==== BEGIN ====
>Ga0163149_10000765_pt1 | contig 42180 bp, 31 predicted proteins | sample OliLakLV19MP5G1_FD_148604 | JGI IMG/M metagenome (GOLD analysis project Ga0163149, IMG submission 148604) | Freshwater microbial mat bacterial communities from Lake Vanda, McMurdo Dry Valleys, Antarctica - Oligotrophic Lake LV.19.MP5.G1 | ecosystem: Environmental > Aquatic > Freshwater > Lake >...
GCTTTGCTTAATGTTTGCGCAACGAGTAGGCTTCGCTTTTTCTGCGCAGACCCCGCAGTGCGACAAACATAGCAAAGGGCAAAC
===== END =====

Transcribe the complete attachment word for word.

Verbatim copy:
>Ga0163149_10000765_pt1 | contig 42180 bp, 31 predicted proteins | sample OliLakLV19MP5G1_FD_148604 | JGI IMG/M metagenome (GOLD analysis project Ga0163149, IMG submission 148604) | Freshwater microbial mat bacterial communities from Lake Vanda, McMurdo Dry Valleys, Antarctica - Oligotrophic Lake LV.19.MP5.G1 | ecosystem: Environmental > Aquatic > Freshwater > Lake >...
GCTTTGCTTAATGTTTGCGCAACGAGTAGGCTTCGCTTTTTCTGCGCAGACCCCGCAGTGCGACAAACATAGCAAAGGGCAAAC